Alaska Trip Eve, April 22, 2018


Well, the camper is loaded, lowered, and buttoned up. Tom is outside now scrubbing the pollen and city grime from the exterior. Time is short! We plan to leave tomorrow morning early to beat rush hour traffic on US 19 to Apalachicola.


We have been packing what clothes we need for our trip into fish boxes. The clothes  will stay in Alaska, but we will fill these same boxes with salmon, halibut, and ling cod, and the well-used boxes will make yet another trip to Florida in the belly of an Alaska plane. (Alaska Airlines understands like no other how precious our fish cargo is to us!)

Jack knows something’s up. He has been sniffing all the boxes and bags, whining for attention, not wanting me to ignore him to write this. 20180422_143340.jpg

We plan to camp tomorrow night in Apalachicola, so I’m not too worried about snow…yet. We have to cross the Rockies eventually though, so please pray with me that it will have melted by the time we do that. Alaska has been warmer and less snowy than the lower 48 this year. That’s good.

In fact, God is good…all the time!




March 27, 2018 Alaska Adventure

20180324_103429Our first drive to Alaska was in 2001…

… when we took our Astro Van and a camper up there to live in while we worked on building our house. We entered Alaska via the Al-Can Highway, which was only partially paved back then, much pot-holed, and rather desolate for long distances. We never passed a gas station … we always stopped and filled up, for we were warned that you never knew how far away the next one would be. Remember, this 17 years ago, before we had driving technology!

We arrived “home” after eleven days on the road. Our building site was marginally ready, so we parked our camper in our neighbor Ben’s driveway. He let us run an electric cord to it, and a hose from his well. In Alaska, most folks are eager to help one another, and we certainly found this to be true on Lumberjack Lane. Yes, that’s really the name of our dead-end road.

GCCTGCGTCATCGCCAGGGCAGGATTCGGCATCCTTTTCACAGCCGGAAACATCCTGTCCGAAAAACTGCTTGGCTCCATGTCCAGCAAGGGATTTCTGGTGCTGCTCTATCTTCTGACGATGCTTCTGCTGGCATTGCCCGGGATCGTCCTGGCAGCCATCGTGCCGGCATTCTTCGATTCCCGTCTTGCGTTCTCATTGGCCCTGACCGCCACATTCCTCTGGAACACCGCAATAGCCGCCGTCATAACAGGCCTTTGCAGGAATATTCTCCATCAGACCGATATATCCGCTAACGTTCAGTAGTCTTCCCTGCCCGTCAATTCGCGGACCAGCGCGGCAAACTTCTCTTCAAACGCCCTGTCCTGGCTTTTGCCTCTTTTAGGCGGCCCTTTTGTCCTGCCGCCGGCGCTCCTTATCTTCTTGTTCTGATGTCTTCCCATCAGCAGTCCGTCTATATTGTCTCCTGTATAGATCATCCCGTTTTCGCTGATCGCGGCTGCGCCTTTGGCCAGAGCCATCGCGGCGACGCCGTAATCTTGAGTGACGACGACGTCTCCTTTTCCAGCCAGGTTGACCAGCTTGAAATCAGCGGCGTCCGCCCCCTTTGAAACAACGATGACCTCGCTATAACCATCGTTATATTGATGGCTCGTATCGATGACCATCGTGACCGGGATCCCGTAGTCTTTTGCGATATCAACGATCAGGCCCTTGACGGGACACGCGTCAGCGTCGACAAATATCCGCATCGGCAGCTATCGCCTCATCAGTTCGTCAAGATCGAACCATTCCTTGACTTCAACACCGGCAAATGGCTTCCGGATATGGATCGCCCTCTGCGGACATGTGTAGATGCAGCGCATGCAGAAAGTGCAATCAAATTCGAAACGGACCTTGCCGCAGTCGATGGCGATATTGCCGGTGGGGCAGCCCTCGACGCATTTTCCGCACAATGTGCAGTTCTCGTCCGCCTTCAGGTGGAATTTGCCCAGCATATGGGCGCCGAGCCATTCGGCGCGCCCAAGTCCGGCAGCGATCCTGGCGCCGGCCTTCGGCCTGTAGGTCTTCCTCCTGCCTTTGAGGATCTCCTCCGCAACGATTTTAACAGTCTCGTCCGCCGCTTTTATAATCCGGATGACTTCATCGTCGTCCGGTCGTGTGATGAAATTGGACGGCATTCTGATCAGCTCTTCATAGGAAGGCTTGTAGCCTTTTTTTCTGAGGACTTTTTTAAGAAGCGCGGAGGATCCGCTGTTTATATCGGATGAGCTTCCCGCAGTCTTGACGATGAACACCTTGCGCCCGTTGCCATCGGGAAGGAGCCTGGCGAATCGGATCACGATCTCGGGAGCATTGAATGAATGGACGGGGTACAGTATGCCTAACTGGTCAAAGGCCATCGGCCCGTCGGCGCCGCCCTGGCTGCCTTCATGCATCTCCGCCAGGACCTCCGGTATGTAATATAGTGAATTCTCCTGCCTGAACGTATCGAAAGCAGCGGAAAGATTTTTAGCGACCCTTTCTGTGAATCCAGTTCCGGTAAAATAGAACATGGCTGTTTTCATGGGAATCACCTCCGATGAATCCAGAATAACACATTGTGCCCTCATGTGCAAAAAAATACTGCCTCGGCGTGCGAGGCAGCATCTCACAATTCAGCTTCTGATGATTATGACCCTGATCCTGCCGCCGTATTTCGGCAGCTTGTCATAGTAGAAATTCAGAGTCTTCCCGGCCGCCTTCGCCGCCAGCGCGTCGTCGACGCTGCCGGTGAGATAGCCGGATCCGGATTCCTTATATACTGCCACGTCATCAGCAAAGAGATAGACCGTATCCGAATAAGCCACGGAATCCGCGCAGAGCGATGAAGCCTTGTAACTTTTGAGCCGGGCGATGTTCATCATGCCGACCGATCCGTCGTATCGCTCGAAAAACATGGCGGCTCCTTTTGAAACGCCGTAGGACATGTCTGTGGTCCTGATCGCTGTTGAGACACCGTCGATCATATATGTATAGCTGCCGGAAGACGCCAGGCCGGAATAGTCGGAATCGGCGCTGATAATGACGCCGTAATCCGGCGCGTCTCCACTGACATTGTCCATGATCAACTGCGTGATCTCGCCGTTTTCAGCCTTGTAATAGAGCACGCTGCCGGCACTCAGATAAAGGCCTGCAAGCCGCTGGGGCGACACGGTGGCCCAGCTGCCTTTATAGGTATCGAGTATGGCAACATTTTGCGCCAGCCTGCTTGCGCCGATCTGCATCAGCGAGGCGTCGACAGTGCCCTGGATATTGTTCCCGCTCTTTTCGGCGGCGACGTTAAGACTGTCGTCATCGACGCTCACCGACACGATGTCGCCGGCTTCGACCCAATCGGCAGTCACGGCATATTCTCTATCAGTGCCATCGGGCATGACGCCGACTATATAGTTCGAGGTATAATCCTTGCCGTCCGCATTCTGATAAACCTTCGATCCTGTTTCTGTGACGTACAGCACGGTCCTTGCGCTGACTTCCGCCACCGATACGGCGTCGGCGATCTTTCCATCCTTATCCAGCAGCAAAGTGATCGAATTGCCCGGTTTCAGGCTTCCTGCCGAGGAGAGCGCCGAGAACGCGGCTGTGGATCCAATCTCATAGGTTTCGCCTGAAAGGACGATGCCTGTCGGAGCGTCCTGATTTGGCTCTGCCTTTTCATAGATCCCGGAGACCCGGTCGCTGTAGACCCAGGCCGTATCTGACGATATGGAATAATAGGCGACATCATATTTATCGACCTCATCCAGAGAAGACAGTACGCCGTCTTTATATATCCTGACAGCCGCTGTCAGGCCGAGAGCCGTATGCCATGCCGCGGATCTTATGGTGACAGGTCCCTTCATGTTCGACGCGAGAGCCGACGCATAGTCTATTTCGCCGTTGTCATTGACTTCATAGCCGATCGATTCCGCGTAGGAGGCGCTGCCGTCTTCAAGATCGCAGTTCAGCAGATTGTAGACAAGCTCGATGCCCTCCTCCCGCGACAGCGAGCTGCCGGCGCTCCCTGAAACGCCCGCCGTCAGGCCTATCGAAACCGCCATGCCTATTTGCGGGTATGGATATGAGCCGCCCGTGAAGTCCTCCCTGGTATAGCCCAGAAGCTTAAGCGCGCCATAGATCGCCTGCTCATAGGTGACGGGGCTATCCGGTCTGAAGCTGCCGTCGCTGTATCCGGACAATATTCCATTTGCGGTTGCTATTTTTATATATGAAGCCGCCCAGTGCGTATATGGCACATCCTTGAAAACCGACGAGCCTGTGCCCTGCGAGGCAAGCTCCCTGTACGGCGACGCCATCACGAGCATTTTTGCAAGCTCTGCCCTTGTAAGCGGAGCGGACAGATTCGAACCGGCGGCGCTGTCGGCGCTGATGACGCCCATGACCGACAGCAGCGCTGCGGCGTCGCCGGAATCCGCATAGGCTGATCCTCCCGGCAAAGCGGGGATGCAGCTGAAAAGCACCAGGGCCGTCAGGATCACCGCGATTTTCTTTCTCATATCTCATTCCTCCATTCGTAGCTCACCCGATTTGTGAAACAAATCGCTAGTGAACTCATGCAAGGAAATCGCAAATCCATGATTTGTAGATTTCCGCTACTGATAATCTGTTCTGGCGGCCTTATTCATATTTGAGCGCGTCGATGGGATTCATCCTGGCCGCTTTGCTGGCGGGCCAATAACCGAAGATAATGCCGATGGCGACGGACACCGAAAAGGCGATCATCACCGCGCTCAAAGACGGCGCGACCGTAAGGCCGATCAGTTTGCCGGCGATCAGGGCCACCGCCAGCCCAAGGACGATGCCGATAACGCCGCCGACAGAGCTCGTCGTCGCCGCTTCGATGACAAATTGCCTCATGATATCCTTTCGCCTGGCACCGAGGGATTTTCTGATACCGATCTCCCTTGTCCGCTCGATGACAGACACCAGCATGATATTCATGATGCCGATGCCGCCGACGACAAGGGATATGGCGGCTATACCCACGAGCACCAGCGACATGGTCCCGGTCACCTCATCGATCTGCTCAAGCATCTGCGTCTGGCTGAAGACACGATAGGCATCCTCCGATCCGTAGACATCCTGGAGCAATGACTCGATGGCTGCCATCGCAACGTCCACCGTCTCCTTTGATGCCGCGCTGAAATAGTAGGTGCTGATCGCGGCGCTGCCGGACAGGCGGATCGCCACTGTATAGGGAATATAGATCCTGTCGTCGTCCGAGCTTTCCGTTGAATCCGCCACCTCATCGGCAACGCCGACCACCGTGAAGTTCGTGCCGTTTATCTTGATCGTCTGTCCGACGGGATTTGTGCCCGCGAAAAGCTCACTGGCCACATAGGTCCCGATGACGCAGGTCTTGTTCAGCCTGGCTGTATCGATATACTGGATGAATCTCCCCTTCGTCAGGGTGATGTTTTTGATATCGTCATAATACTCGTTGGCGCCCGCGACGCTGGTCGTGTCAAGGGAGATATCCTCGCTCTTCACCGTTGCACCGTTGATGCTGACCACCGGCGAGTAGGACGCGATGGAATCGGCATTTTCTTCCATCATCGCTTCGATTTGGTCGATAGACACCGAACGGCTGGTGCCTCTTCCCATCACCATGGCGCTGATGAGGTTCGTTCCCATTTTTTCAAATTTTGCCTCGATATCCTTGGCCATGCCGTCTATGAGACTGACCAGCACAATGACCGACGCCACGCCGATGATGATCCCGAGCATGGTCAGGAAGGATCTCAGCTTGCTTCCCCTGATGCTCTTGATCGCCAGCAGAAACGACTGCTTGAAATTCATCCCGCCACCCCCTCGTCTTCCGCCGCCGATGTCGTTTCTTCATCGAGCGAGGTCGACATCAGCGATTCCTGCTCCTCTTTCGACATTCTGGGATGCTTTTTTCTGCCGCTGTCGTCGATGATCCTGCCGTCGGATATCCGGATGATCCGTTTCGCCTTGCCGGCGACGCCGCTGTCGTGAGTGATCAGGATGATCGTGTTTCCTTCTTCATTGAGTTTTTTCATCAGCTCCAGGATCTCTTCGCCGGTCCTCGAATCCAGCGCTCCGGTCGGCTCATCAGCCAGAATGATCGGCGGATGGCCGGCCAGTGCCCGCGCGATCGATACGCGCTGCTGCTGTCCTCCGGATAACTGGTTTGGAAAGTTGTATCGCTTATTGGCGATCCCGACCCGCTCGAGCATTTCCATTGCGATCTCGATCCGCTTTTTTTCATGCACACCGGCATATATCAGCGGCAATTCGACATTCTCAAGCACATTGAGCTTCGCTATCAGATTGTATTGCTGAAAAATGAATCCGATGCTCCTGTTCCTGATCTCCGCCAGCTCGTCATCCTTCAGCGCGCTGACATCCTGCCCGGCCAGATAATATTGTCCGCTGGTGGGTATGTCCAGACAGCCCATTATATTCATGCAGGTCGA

Backstory: On our vacation trip in 1999, we fell in love with Alaska and, on a whim, bought an acre and a third near Soldotna and the Kenai River. We tied neon-yellow plastic tape around all the trees we wanted cut out, and contracted with a land clearer and a well digger to take care of doing some work while we were back in Florida.

In 2000, we did not go up . We stayed home and saved money to pay for the work going on in our absence. Our neighbor Ben oversaw the preparation of our lot. He was having the same work done on his property, so he did that for us too. Amazing man! We had the trees removed, the house site and a short driveway prepared, a well dug, and septic system installed.

In 2001 while we were there again we …


…discovered that we needed to raise the house site about a foot, so we hauled in more gravel,


smoothed it out, and…


poured the 24 x 28 foot slab. Below, Tom is shoveling dirt over the exposed blue styrofoam insulation to keep the wildlife from eating it over the winter, all under the watchful eye of Mama Moose…


and her precious baby.


Mama moose have learned an advantage to giving birth in areas inhabited by humans. Berries and baby moose are the mainstays of a Grizzly bear’s diet until the salmon start to run in late July. A mama moose knows that bears are hesitant to venture close to people, so their babies are more protected there. A couple of years ago, a moose gave birth in a grocery store parking lot!

Moose are not at all afraid of people, though. We are very careful not to get between mama and baby. Cute though, aren’t they?

So, we put our vehicles in storage, and flew back to Florida until the next summer.

NOTE: These old photos were taken with my old 35 mm SLR film camera, prior to digital.